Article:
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Selenium uptake and distribution in chicory ( Cichorium intybus L.) grown in an aeroponic system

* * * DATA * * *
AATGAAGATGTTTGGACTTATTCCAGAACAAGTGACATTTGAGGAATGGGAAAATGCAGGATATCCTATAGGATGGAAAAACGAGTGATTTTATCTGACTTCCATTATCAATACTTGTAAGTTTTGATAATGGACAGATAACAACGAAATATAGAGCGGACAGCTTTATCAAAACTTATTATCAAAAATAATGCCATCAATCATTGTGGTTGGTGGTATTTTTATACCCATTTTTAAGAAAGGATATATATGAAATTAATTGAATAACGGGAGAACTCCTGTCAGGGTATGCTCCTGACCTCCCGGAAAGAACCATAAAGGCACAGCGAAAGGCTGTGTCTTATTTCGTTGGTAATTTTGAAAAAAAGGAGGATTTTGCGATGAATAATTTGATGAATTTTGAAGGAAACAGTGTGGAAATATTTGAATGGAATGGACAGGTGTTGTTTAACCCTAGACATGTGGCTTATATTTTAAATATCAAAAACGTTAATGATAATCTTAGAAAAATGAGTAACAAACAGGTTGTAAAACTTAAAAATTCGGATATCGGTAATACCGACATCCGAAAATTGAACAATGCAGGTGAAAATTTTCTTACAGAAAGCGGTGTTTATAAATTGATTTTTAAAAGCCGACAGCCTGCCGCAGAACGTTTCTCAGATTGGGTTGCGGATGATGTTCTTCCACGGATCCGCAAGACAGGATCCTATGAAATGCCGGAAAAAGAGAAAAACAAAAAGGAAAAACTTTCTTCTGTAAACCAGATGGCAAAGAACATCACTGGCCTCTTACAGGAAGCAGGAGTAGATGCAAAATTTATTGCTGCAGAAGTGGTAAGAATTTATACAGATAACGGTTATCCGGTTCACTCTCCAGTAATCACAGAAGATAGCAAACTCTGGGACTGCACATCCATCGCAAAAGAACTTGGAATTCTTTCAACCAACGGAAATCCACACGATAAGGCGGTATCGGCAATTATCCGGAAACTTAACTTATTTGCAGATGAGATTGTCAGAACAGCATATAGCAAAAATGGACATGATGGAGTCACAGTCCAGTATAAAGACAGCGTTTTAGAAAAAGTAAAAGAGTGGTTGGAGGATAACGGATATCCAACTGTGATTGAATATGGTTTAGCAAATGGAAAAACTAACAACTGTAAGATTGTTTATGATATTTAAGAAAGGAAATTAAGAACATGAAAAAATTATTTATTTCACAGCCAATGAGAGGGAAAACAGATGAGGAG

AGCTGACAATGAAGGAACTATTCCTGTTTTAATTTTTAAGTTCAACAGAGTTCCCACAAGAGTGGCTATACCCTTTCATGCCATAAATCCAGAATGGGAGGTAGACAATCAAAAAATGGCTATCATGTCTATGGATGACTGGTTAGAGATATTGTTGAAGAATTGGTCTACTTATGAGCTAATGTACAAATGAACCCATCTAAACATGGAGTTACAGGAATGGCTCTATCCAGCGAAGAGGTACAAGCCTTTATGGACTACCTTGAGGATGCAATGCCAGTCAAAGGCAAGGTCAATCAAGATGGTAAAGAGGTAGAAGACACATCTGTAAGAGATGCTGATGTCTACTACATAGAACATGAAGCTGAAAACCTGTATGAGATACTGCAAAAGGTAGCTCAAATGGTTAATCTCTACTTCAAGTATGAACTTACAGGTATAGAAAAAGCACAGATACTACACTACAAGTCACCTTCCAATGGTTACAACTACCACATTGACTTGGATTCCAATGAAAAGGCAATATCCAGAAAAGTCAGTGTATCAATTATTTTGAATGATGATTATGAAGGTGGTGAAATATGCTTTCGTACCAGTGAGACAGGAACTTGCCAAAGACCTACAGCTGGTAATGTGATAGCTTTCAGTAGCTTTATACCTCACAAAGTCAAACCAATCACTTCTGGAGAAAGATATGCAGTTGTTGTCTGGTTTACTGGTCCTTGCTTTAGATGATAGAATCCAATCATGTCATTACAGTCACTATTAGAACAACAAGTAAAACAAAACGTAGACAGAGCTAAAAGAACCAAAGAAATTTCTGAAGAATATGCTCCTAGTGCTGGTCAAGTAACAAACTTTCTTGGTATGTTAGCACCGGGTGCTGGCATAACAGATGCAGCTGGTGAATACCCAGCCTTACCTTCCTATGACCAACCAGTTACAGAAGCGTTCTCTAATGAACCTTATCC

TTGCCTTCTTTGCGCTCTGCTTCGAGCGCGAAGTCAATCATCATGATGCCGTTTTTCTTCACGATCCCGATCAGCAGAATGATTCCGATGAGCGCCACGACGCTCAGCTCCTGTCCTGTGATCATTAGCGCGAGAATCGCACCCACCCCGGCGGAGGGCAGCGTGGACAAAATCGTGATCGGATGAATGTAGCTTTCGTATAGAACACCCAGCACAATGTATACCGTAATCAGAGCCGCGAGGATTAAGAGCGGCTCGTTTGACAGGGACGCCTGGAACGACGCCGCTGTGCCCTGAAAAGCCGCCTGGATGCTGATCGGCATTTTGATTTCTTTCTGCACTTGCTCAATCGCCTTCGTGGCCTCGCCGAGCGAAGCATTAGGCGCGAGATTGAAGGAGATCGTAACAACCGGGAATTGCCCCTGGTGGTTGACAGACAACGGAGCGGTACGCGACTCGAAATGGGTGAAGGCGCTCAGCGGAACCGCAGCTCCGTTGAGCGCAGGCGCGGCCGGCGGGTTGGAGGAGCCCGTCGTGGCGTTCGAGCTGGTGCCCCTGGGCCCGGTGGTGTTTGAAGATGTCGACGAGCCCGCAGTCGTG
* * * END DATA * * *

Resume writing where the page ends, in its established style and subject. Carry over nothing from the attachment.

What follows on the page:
Selenium uptake and distribution in chicory ( Cichorium intybus L.) grown in an aeroponic system Cultivated plants generally are a poor source of dietary selenium (< 0.1 mg/kg wet weight). In this work the influence of sodium selenate on selenium distribution in the chicory (Cichorium intybus L.) cultivars `Anivip' and `Monivip' was studied in an aeroponic system in a greenhouse. The plants roots were moistened every fifteen minutes with a Resh nutrient solution with added selenium (10 mg L-1) in the form of sodium selenate. The content of total selenium in chicory roots and leaves was studied after different periods of time and different temperatures of exposure to the selenium enriched nutrient solution. In two separate experiments chicory was treated with selenium enriched nutrient solution for 40 days at 10 ºC in the slow growing phase, and for 5, 7 and 10 days at 20 ºC in the developmental phase at the beginning of formation of the flower stem. The concentration in leaves increased with time during plant growth, and in Se treated groups was 370 and 139 mg kg-1 in `Anivip' and 460 and 205 mg kg-1 in `Monivip' leaves after 40 and 10 days of exposure, respectively. A smaller increase in selenium content was obtained in roots, namely to 73 and 46 mg kg-1 in `Anivip' roots and to 87 and 46 mg kg-1 in `Monivip' roots after 40 and 10 days of exposure, respectively. All results are expressed on a lyophilised matter basis. In long and short term treatment, the selenium content in `Monivip' cultivar was higher than in `Anivip'. No visible toxic effects on the chicory plants were observed. Key words: aeroponics, chicory, selenium, distribution, uptake IZVLECEK PRIVZEM IN PORAZDELITEV SELENA V RADICU (Cichorium intybus L.), GOJENEM V AEROPONSKEM SISTEMU Gojene rastline so skromen vir selena (<0,1 mg/kg ). Raziskovali smo vpliv selenata na privzem selena in njegovo porazdelitev v radicu (Cichorium intybus L.) kultivarjev `Anivip' in `Monivip'. Rastline so bile gojene aeroponicno v rastlinjaku. Korenine rastlin smo skropili s Reshevo hranilno raztopino, ki je vsebovala 10 mg Se(VI) L-1 v obliki natrijevega selenata, vsakih petnajst minut. Naredili smo dve pilotni studiji. V prvi studiji so bile rastline, ki so ob zacetku poskusa imele 6 listov, izpostavljene 40 dni hranilni raztopini, ki je vsebovala Se(VI) pri temperaturi 10 0C, v drugi pa 5, 7 in 10 dni pri temperaturi 20 0C in v razvojni fazi tik pred cvetenjem. Vsebnost Se je bila vecja v listih kot v koreninah in je narascala s casom izpostavljenosti. Masni delez selena v listih kultivarja `Anivip' se je povecal od 55 na 139 mg kg-1 med petim in desetim dnevom izpostavljenosti, v kultivarju `Monivip' pa od 78 na 205 mg kg-1. Vsebnost Se v koreninah je tudi narascala, vendar so bile razlike med kultivarjema manjse. Pri 40 dnevni izpostavljenosti je bil masni delez Se 370 mg kg-1 v listih in 73 mg kg-1 v koreninah kultivarja `Anivip' ter 460 mg kg-1 v listih in 87 mg kg-1 v koreninah kultivarja `Monivip'. Vsi rezultati so izrazeni na liofilizirano snov. Tako pri dolgi kot pri kratki izpostavljenosti rastlin hranilni raztopini s selenom je bila vsebnost Se v kultivarju Monivip vecja kot pri kultivarju Anivip. Na rastlinah nismo opazili znakov zastrupitve. Kljucne besede: Aeroponsko gojenje, radic, selen, privzem, porazdelitev Jozef Stefan Institute, Department of Environmental Sciences, Jamova 39, 1000 Ljubljana, Slovenia, *Corresponding author, tel.: +386 1 588 5352, fax.: +386 1 588 5346, E-mail: vekoslava.stibilj@ijs.si Present address: Krka, d. d., Novo mesto, Smarjeska cesta 6, 8501 Novo mesto Department of Agronomy, Biotechnical Faculty, University of Ljubljana, Jamnikarjeva 101, 1000 Ljubljana, Slovenia str. 189 - 196 INTRODUCTION Selenium is an essential micronutrient for animals, some prokaryotes and some eukaryotes, but its essentiality for the growth of higher plants has not yet been demonstrated (Ellis and Salt, 2003). Selenium intake in humans is low in many European countries such as Spain (Diaz-Alarcon et al., 1996), Turkey (Foster and Sumar, 1997), Poland (Wasowicz et al., 2003), Austria (Pfannhauser et al., 2000), Slovenia (Pokorn et al., 1998) and Croatia (Matek et al., 2000), and in some other parts of the world such as some regions of China (Combs and Combs, 1986). Plants generally contain low amounts of selenium, and besides this, contents vary depending on the plant species and the selenium level in the soil where they are grown. Several studies have been carried out dealing with supplementing the amount of selenium in various plants. Poggi et al. (2000) studied the effect of foliar spraying of 0, 50 and 150 g of Se ha-1 in the form of sodium selenate and sodium selenite on potatoes. The selenium content in such potatoes exposed in this way markedly increased. Wheat, alfalfa and sunflower seeds were germinated for 5 and 7 days in solutions containing 0.78 to 800 mg Se L-1 in the form of sodium selenate (Lintschinger et al., 2000). The production of sprouts containing a higher amount of selenium represented an additional increase in the generally high nutritional value of such sprouts. Stadlober et al. (2001) investigated if the selenium content of different kinds of cereals could be raised after application of fertilisers containing 30 mg Se kg-1 soil as selenate. The selenium content in cereals increased from the range 0.006-0.024 mg kg-1 in the control group to the range 0.168-0.238 mg Se kg-1 in the exposed group. Elles et al. (2000) tested if plants could serve as a source of more available selenium than inorganically based mineral supplements. For this purpose Indian mustard was grown under hydroponic conditions and the accumulated selenium possessed better solubility than mineral supplements. Hu et al. (2001) determined the effects of selenium treatments on the sensory and chemical quality of green tea. Sodium selenite and organically bound Se solutions were used as fertilizer sprays. The sensory quality e.g. astringent taste, bitterness, sweetness and aroma, and the chemical quality e.g. vitamin C content, total amino acid and polyphenol content, were significantly improved after treatment with selenium. By increasing the amount of selenium in plants a defensive role against external stress factors (UV-B radiation), a growth promoting response manifested as a decrease in lipid peroxidation, an increase in glutathione peroxidase activity and the enhanced growth of senescent ryegrass (Hartikainen et al., 2000) and lettuce (Xue et al., 2001) were confirmed. Seppänen et al. (2003) cited positive effects of selenium on photooxidative stress tolerance in selenium enriched potato. In the literature only few data on selenium uptake in chicory could be found (Germ et al., 2007). Scotti et al. (1999) studied the effect of fly ash on the availability of metals like Zn, Cu, Ni and Cd to chicory. Chicory has abundant growth and is usually cultivated for the production of inulin from leaves or roots. It is a plant whose roots store inulin with a high fructose content (about 94 %). It is also used as salad during the whole year and has many benefits such as low calorific properties and the ability to regulate intestinal flora (Figueira et al., 2004). It is very appropriate for different types of cultivation such as conventional cultivation, hydroponic and aeroponic cultivation; also after harvest plants can be stripped of their green leaves, stored in the cold and finally forced by warmth and humidity in complete darkness to develop chicory heads. Furthermore, it is insensitive to transport. Its consumption is very popular in Slovenia and in northern part of Italy. In Slovenia in the year 2008 an area of 204 ha was devoted to chicory cultivation and was for 16% bigger than in year 2002. (Statistical Yearbook of the Republic of Slovenia, 2010, http://www.stat.si/letopis/ 2010/16_10/16-12-10.htm) The purpose of our work was to study the uptake and distribution of selenium in the chicory cultivars `Anivip' and `Monivip' after various periods and at various temperatures of treatment with selenium enriched nutrient solution. These are the two most frequently grown cultivars in Slovenia and are resistant to low temperatures, down to ­12 °C. EXPERIMENTAL Plant material and growth conditions We used the aeroponic system for chicory cultivation because of its many advantages. Aeroponics is a form of hydroponic plant cultivation in which the plant roots are suspended in a closed chamber and misted with a 190 complete nutrient solution. Aeroponics requires no solid or aggregate growing medium and allows for easy access to the roots. The chamber and misting system provide complete control of the root zone environment, including temperature, nutrient level, pH, humidity, misting frequency and duration, and oxygen availability. For preparation of 100 L of Resh nutrient solution, containing the macro- and microelements essential for the growth of leafy vegetables, Fe-EDTA (4.17 g), CuSO4·5H2O (0.0393 g), MoO3 (0.0075 g), MnSO4 (0.203 g), ZnSO4·7H2O (0.0044 g), H3BO3 (0.286 g), Na2SO4 (1.0 g), MgSO4·7H2O (40.5 g), KH2PO4 (22.0 g), K2SO4 (32.8 g), Ca(NO3)2 (82.1 g), NH4NO3 (14.2 g) were used (Resh, 1995). Na2SeO4 (Sigma) (2.3949 g) was dissolved in water in a 100 mL flask and then transferred a 100 L plastic container, as used in the food industry, to reach a selenium concentration of 10 mg selenium per litre of nutrient solution. Chicory (Cichorium intybus L.) cv. `Monivip' and `Anivip' (National list of varieties, p. 34-35, 2002, Ministry of Agriculture, Forestry and Food, Republic of Slovenia) were used and two experiments were performed under different climatic conditions and in various developmental phases of the plants. Long term treatment Seeds were cultivated in peat (Potgrond H, Klasman, Geeste, Germany) and after 60 days 84 plants were transferred to the aeroponic system, where plants were placed in small pots, fixed with peat, but the roots left free in the air. The roots were sprinkling every 15 minutes with nutrient solution. After 90 days, plants were divided into two groups, 42 plants in control and 42 plants in exposed group. For treated group Se was added to the nutrient solution for the next forty days. At the time of Se addition to the nutrient solution, the plants had approximately 6 leaves. The average temperature in the greenhouse during winter was maintained around 10 °C, by additional hot air heating when necessary. The temperature of the nutrient solution was maintained at 8 ­ 10 ºC. Slow growth occurred because of the low outside temperatures and light conditions in the winter period. At the end of experiment, each plant in the control or in the treatment group had approximately 10-12 leaves. 6 plants of each cultivar were taken for analysis. The nutrient solution in the plastic vessel was sampled on the first day and at the end of the trial. Short term treatment Plants were grown in the same way as in the long term experiment. Stone wool was used for fixation of plants. At the beginning of the short term treatment, the seedlings had been 180 days in the aeroponic system and 14 plants was used for each type of treatment. They had approximately 16 leaves and were in the development phase at the beginning of formation of the flower stem when selenate was added to the nutrient solution for 5, 7 and 10 days. The average temperature was 20 ºC with periodic increases above 20 ºC. 4 plants of each cultivar were harvested for analysis. The nutrient solution in the plastic vessel was sampled every day during the trial and acidified with conc. HCl to pH 1 and stored at 4 0C until analysis to prevent adsorption on the walls (Gomez Ariza et al., 2000). Sample preparation Plant leaves and roots were thoroughly washed with tap water to remove all superficial dirt as suggested by Markert (1995). Composite samples of 6 (first study) or 4 plants (second study) from both control and treated groups (~ 300 g) were lyophilised (Christ, Alpha 1-4) at ­50 ºC and 0.050 mbar pressure and then milled in an agate mill (Fritsch, Pulverisette 7) (speed: 6; time: 6 min). The particle size was less than 0.2 mm. Selenium determination Plants The digestion procedure is described in detail elsewhere (Smrkolj and Stibilj, 2004). 0.150-0.200 g of sample was weighed in a Teflon tube. After that 0.5 mL conc. H2SO4 and 1.5 mL HNO3 was added and heated for 60 min at 130 ºC in the screwcapped tubes in an aluminium block. After cooling, 2 mL of 30 % H2O2 was added and the tube reheated for 10 min at 115 ºC, then 0.1 mL of 40 % HF was added and heated for 10 minutes at 115 ºC, and again after addition of 2 mL H2O2 the solution was kept at 115 ºC for 15 min. By adding 2.5 mL of conc. HCl reduction of Se (VI) to Se (IV) at 100 ºC followed. The solutions were than diluted, depending on the foreseen selenium concentration in the samples. Nutrient solution 2 g of nutrient solution was weighed in a Teflon tube and then 2 mL of conc. HCl was added and reduction from Se (VI) to Se (IV) was performed in 6 M HCl media for 10 min at 100 ºC and than diluted to 50 g. Precipitate occurring in the closed chamber with nutrient solution in the long term experiment 0.8 g of precipitate was weighed in a Teflon tube. After that 1 mL of fuming HNO3 was added and the solution was heated for 30 min at 115 ºC. Then 5 mL of H2O2 was added and heated for 30 minutes at 115 ºC, and finally 2.5 mL of conc. HCl was added and heated for 10 min at 100 ºC for reduction of Se (VI) to Se (IV). The solution was than diluted to 50 g. In all cases selenium was detected in the digested solutions by HG-AFS (Smrkolj and Stibilj, 2004). The accuracy of selenium determination was checked by analysing the standard reference material Trace Elements in Spinach Leaves, NIST 1570a. The mean result for 4 determinations was 113 ± 4 ng g-1 and the certified value is 117 ± 9 ng g-1. The repeatability of the determination of selenium was under 10 % and the reproducibility (RSDR), calculated by ANOVA (Farrant, 1997), over a period of 8 months (38 determinations), for the determination of selenium in SRM Trace Elements in Spinach Leaves was 9 %. The detection limit was 0.14 ng g-1 solution. Determination of macro and micro elements by k0instrumental neutron activation analysis (k0-INAA) For k0-INAA, all irradiations were made in channels of the TRIGA Mark II reactor at the JSI: for short irradiation (ca 1 minute) in the pneumatic tube (PT) at a thermal flux of 3.5·1012 n·cm-2·s-1, and for long irradiations in the carousel facility (CF) at a thermal flux of 1.1·1012 n·cm-2·s-1 (irradiation time for each sample was 20 h). Aliquots of about 200 mg of lyophilized samples were pressed into pellet form with a diameter of 10 mm. A sample and standard (Al-Au(0.1%) IRMM-530R disk 6 mm in diameter and 0.2 mm high) were stacked together and fixed in the polyethylene ampoule in sandwich form and irradiated long time in the CF of the TRIGA reactor, while for short irradiation only a sample and standard were irradiated together in the PT. Determination of Al, Cl, Mg, Mn and V were made in the PT channel after short irradiation, while other elements were obtained after long irradiation in the CF of the TRIGA reactor. For peak area evaluation, the HyperLab program was used. For elemental concentrations and effective solid angle calculations a software package KAYZERO/SOLCOI® was applied. More details about the method used are given elsewhere (Jaimovi et al., 2002). RESULTS AND DISCUSSION Long term treatment The results of the study showed that the selenium content in roots and leaves greatly increased after 40 days treatment with selenium enriched solution (Table 1). In leaves of the cultivar `Anivip' the selenium content increased from 0.057 in the control group to 370 mg kg-1 in the Se exposed group, and in the cultivar `Monivip' from 0.047 in the control group to 460 mg kg-1 in the Se exposed group. The selenium Table 1. Selenium content in chicory after 40 days treatment Se content in chicory after 40 days treatment (mg kg-1 lyophilised sample)a `Anivip' Roots Control Treated enrichment rate was lower in roots than in leaves; in the cultivar `Anivip' the Se content increased from 0.022 to 73 mg kg-1 and in `Monivip' from 0.069 to 87 mg kg-1. The cultivar `Monivip' had a higher ability to take up selenium than `Anivip'. The majority of the selenium was transported from roots to leaves. And in both cultivars a similar ratio (5-fold) between the Se content in leaves and roots was found. Group `Monivip' Leaves Roots 0.276 ± 0.076 87 ± 3 Leaves 0.235 ± 0.025 460 ± 70 0.088 ± 0.036 73 ± 15 0.285 ± 0.010 370 ± 90 ­ average ± SD; The analysis of each sample was performed by fivefold determinations enzymes such as peroxidise, oxidation-rection processes). Excess Zn, Mn, Cu or Mo encourages Fe deficiency (Marchner, 2002). In our case, the Zn, Mn and Fe contents decreased, only Mo content slightly increased in Se exposed chicory leaves. The literature dealing the effect on distribution of essential metals according to Se accumulation in plants is scarce. Vogrincic et al. (2010) found minor concentration changes of Cd, Mo, Fe, Mn, S in leaves, Cu in husks, Mo and Mn in inflorescences between buckwheat The growth of treated plants was not diminished in comparison with control plants, and no reduction in dry matter content was found. The average content of moisture in leaves was 80 % and in roots 75 %, irrespective of the group. From the Table 2 it is shown that the contents of essential elements Fe, K, Mn and Zn decreased and Na content increased in exposed chicory leaves, regardless of the cultivars. Fe is required in the formation of chlorophyll and acts as an activator of many biochemical processes (found in ferrodoxin and 192 foliarly sprayed with 10 mg Se(VI) L-1 and control group. Addition of Se(VI) did not have any effect on concentration of Zn. Cuderman (2010) reported that the Fe content was approximately 30 times lower in Se enriched vegetables (chicory, dandelion, rocket, wild rocket), twice foliary sprayed with Se(VI) solution (10+50) mg L-1 in comparison to control group. She found linear correlation between Zn and Se as well as between Se and Mo was obtained for all samples investigated. The Zn content was two or three times higher compared to non exposed leafy vegetables. No interdependence was observed by comparing control and Se enriched values obtained for Mn and Cd. However, Pedrero et al. (2006) reported that radish exposed to 1 mg L-1 Se(VI) or Se(IV) showed a slight decrease in the translocation of the Mn, Mo and Cu when compared to control plants. Depending on the element, the decrease was more or less noticeable, but a tendency to reduce the translocation was observed when Se was supplied as Se(IV). No correlation was observed for Cu and Zn. It was demonstrated that the chemical form of Se can influence the uptake and translocation of essential metals in radish plants, which could be the cause of the growth reduction of those plants grown in selenite media, in which the translocation were slightly poor (Pedrero et al., 2006). Table 2: The element composition in non exposed and 40 days aeroponiccaly exposed chicory to nutrient solution with 10 mg Se/L, obtained by k0-INAA Results are expresed in g/g of lyophilised sample. Leaves Element Al Ba Br Ca Cl Cr Fe K Mg Mn Mo Na Sr V Zn Non exposed ANIVIP MONIVIP Content Unc. Content 58.4 3.9 44.0 4.35 0.58 2.77 12.0 0.4 10.9 9329 329 6942 10187 399 7763 0.10 0.02 0.13 68.9 3.4 66.8 55596 1962 52626 2826 117 2764 56.0 2.0 39.8 0.62 0.05 0.79 644 23 527 49.1 2.4 37.9 < 0.5 < 0.4 111 4 137 ANIVIP Content 38.5 1.68 10.6 6540 8752 < 0.16 29.3 46282 2764 17.2 < 1.2 732 43.0 < 0.4 51.7 Exposed MONIVIP Unc. Content 2.5 44.4 0.42 1.16 0.4 8.74 308 8495 317 5995 0.13 1.2 29.8 1655 35446 126 3611 0.6 13.9 2.42 26 1321 1.7 57.3 < 0.3 1.8 44.1 Unc. 2.6 0.17 0.4 246 330 0.02 3.4 1858 114 1.4 0.05 19 2.1 5 Unc. 2.5 0.35 0.31 308 214 0.04 1.6 1282 152 0.5 0.27 48 2.5 1.6 Short term treatment To estimate the selenium uptake in 180 day old chicory plants, fixed in pots with stone wool under advantageous climatic conditions (higher temperature (20 ºC) and more light), short term treatment was applied. The selenium content in leaves increased with time during plant growth; the ratio between selenium contents in the groups treated for 5 and 10 days was the same for both cultivars (2.5 and 2.6) in the flowering period (Table 3). In roots the selenium content increased with time during plant growth from 27 to 46 mg kg-1 for `Anivip' and from 33 to 46 mg kg-1 for `Monivip', all on a lyophilised basis (Table 3). Similar ratios between Se content in roots of plants treated for 5 and 10 days (1.7 for `Anivip' and 1.4 for `Monivip') were obtained. Sample preparation of roots was very difficult, since they were hard to clean due to their branched shape, so the representativeness of the sample was very hard to assure. This could be a possible reason for the lower selenium content found after 7 days of exposure than after 5 days for the cultivar `Monivip'. In both treatments, selenium uptake was greater by the `Monivip' than by the `Anivip' cultivar. No difference in dry matter content in leaves and in roots was observed. Despite the high selenium concentrations, none of the organoleptic toxic effects described in the literature such as a smell of garlic, chlorosis, withering and drying of leaves, bleaching or yellowing of younger leaves, pinkish spots on roots or premature death of the plant (Kabata Pendias, 2001; Terry et al., 2000) were found in chicory plants, either in the short or in the long treatment group. In a very short time (5 days) a rather high Se accumulation was obtained and after 10 days the concentration approximately doubled in comparison to 5 days exposure. In 10 days approximately half of the concentration found after 40 days was accumulated. However, in the comparing the accumulation of Se in chicory in the both experiments, it should be considered that in the 40 day treatment the Se concentration in nutrient solution decreased due to Se containing precipitate. Table 3. Selenium content in chicory leaves and roots after 5, 7 and 10 days of treatment with selenium enriched solution Time of treatment with Se enriched solution (days) 5 7 Se content in chicory (mg kg-1 lyophilised sample)a `Anivip' Roots 27 ± 1 32 ± 2 (1.2) 46 ± 1 (1.7) Leaves 55 ± 1 123 ± 3 (2.2) 139 ± 16 (2.5) Roots 33 ± 2 23 ± 1 (0.7) 46 ± 2 (1.4) `Monivip' Leaves 78 ± 1 130 ± 8 (1.7) 205 ± 19 (2.6) ­ average ± SD (ratio = treated 7 or 10 days : treated 5 days ); The analysis of each sample was performed by fivefold determinations hydroponically cultivated sunflower and lupine in selenate nutrient solution containing 5 mg Se L-1 were in the same range ( inside 100-800 g g-1) as Se contents in chicory leaves after 10 days of selenium treatment in aeroponic system. (Table 4). Literature data on Se accumulation in vegetables are scarce, so for comparison of our results the studies on cultivation of vegetables in soil (Wrobel et al., 2004; Hartikainen et al., 1997) and in hydroponic system (Ximenez-Embun et al., 2004) with addition of various concentrations of selenium in the form of sodium selenate were used. The Se contents in leaves of Table 4. Comparison of results of this work with literature data for the leaves of exposed plants Plant leaves Onion (Allium cepa) Ryegrass (Lolium multiflorum) Lettruce (Lactuca sativa) Lupine (Lupinus albus) Sunflower (Helianthus annus) Chicory cv. `Anivip' (Cichorium intybus) Chicory cv. `Monivip' (Cichorium intybus) Type of cultivation in soil Se addition Na2SeO4 (5 mg L ) 8 days Na2SeO4 (33 g kg-1) 21 days Na2SeO4 (33 g kg-1) 46 days Na2SeO4 (5 mg L-1) 14 days Na2SeO4 (10 mg L-1) 10 days -1 Se content (g g-1) 601 ± 7 5.05 4.90 609 ± 12 724 ± 187 139 ± 16 205 ± 19 Ref. Wrobel et al., 2004 Hartikainen et al., 1997 in soil hydroponically XimenezEmbun et al., 2004 This study aeroponically 194 Furthermore, we also studied the Se speciation in leaves of chicory (`Anivip') (Mazej et al., 2006). 64 % of Se was accumulated in the water soluble form, irrespective of the time of exposure to Se enriched solution. Besides inorganic Se (63-73 %), in the extracts after enzyme hydrolysis SeMet (4.2-8.4 %) and some unidentified peaks were observed. The compound SeMeSeCys was obtained (to 0.7 %) only in leaves of chicory that was 40 days exposed to Se enriched nutrient solution. Losses of Se during the experiments Although it was not the purpose of the experiments to perform a quantitative or mass balance study of selenium, we monitored the concentration of selenium in the nutrient solution during the short and long term treatments. In the latter, the actual concentration of Se in the nutrient solution fell considerably due to absorption on the contact surfaces of the chamber holding the nutrient solution and formation of a precipitate from an initial 10 to 4.52 mg L-1. We found that this precipitate contained around 20 % of Se in a form of Se0 or in strong organic complex, soluble only in fumic nitric acid. These forms of Se could be a result of reaction with the humic substances present e.g. humic acids, fulvic acids and humins, that are known to be redox reactive and capable of reducing elements (Chen et al., 2003). Also the organic acids as root exudates are capable of reducing low levels of selenite or selenate in the immediate vicinity of roots (Shanker et al., 1996). In the short term experiment, where the plants were fixed in pots only in stone wool, the Resh nutrient solution was sampled every day. The mean value of selenium content over the 10 days was found to be 7 ± 1 mg L-1, pH=7.8 and no precipitate was found. The decrease in selenium concentration in the nutrient solution was due to adsorption on plastic tubes and on the walls of reservoir at pH 7-8. This was confirmed by a laboratory experiment, in which we prepared a 10 mg SeL-1 solution in a polyethylene reservoir and found 6.8 ± 0.2 mg L-1 after 10 days. To conclude, chicory has the capability to take up a great amount of Se(VI) independently of the cultivation temperature and development phase. To cultivate selenium enriched chicory as a potential beneficial supplement aeroponically, more experiments are needed to define the appropriate duration of cultivation and the concentration of selenium in the nutrient solution. ACKNOWLEDGEMENTS We thank to Prof. Ivan Kreft, the Department of Agronomy, Biotechnical Faculty, University of Ljubljana, for his helpful discussions in preparation of the manuscript. This research was financially supported by Program P1-0143 and project J4-3416. http://www.deepdyve.com/assets/images/DeepDyve-Logo-lg.png Acta Agriculturae Slovenica de Gruyter